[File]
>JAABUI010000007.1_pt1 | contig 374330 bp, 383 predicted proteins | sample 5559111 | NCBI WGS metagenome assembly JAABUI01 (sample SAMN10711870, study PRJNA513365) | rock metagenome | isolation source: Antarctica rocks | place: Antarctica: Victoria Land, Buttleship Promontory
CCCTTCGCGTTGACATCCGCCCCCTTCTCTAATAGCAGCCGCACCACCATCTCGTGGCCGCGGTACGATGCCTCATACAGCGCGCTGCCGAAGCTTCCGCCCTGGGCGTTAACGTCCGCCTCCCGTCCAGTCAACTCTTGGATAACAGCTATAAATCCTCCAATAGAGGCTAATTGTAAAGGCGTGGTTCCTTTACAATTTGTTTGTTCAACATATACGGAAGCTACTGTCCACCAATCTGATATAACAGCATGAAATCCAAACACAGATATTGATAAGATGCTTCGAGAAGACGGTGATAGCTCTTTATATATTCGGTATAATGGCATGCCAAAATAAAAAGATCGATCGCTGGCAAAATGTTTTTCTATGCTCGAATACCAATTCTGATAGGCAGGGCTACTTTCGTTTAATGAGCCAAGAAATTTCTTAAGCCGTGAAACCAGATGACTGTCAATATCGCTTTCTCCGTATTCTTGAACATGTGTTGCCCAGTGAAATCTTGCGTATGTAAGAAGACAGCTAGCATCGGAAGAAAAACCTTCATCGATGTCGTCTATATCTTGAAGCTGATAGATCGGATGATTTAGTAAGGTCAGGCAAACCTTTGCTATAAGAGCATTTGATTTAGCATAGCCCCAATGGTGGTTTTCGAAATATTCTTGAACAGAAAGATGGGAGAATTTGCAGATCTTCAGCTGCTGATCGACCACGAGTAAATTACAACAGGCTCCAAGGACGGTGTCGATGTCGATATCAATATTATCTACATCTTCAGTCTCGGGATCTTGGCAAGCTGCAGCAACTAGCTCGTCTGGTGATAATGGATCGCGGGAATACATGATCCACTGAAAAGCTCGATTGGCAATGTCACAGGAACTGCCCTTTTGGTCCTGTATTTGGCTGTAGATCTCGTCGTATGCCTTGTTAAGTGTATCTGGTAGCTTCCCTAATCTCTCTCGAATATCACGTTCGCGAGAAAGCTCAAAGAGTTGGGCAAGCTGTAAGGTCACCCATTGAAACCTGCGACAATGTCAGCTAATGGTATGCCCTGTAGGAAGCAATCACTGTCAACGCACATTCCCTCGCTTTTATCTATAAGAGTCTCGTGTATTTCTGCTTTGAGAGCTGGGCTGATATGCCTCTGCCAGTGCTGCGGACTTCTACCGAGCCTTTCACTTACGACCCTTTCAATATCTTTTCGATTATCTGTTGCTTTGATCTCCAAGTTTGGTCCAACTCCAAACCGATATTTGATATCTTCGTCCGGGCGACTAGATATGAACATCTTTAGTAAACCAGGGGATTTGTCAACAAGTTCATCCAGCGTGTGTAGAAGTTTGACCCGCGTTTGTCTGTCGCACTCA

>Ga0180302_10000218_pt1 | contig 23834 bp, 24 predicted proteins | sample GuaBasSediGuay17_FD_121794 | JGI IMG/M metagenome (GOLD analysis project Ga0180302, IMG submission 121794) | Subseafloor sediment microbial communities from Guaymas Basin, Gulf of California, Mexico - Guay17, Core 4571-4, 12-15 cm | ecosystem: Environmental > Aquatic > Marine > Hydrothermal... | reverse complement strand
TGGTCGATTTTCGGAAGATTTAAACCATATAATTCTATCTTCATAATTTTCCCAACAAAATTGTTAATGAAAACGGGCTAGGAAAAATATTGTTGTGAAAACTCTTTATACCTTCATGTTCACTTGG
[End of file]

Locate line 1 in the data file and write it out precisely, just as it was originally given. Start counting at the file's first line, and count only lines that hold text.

>JAABUI010000007.1_pt1 | contig 374330 bp, 383 predicted proteins | sample 5559111 | NCBI WGS metagenome assembly JAABUI01 (sample SAMN10711870, study PRJNA513365) | rock metagenome | isolation source: Antarctica rocks | place: Antarctica: Victoria Land, Buttleship Promontory